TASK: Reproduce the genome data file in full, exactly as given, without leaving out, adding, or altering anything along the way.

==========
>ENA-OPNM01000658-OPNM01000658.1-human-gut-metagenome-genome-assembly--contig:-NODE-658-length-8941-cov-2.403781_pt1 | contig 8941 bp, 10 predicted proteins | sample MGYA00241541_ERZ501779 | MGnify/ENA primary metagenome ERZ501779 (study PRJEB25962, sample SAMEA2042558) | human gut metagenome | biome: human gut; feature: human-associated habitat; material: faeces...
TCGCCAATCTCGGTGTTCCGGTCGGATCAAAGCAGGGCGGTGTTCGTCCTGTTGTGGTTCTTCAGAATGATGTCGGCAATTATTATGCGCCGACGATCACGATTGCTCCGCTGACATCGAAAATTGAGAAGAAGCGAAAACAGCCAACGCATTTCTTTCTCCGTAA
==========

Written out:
>ENA-OPNM01000658-OPNM01000658.1-human-gut-metagenome-genome-assembly--contig:-NODE-658-length-8941-cov-2.403781_pt1 | contig 8941 bp, 10 predicted proteins | sample MGYA00241541_ERZ501779 | MGnify/ENA primary metagenome ERZ501779 (study PRJEB25962, sample SAMEA2042558) | human gut metagenome | biome: human gut; feature: human-associated habitat; material: faeces...
TCGCCAATCTCGGTGTTCCGGTCGGATCAAAGCAGGGCGGTGTTCGTCCTGTTGTGGTTCTTCAGAATGATGTCGGCAATTATTATGCGCCGACGATCACGATTGCTCCGCTGACATCGAAAATTGAGAAGAAGCGAAAACAGCCAACGCATTTCTTTCTCCGTAA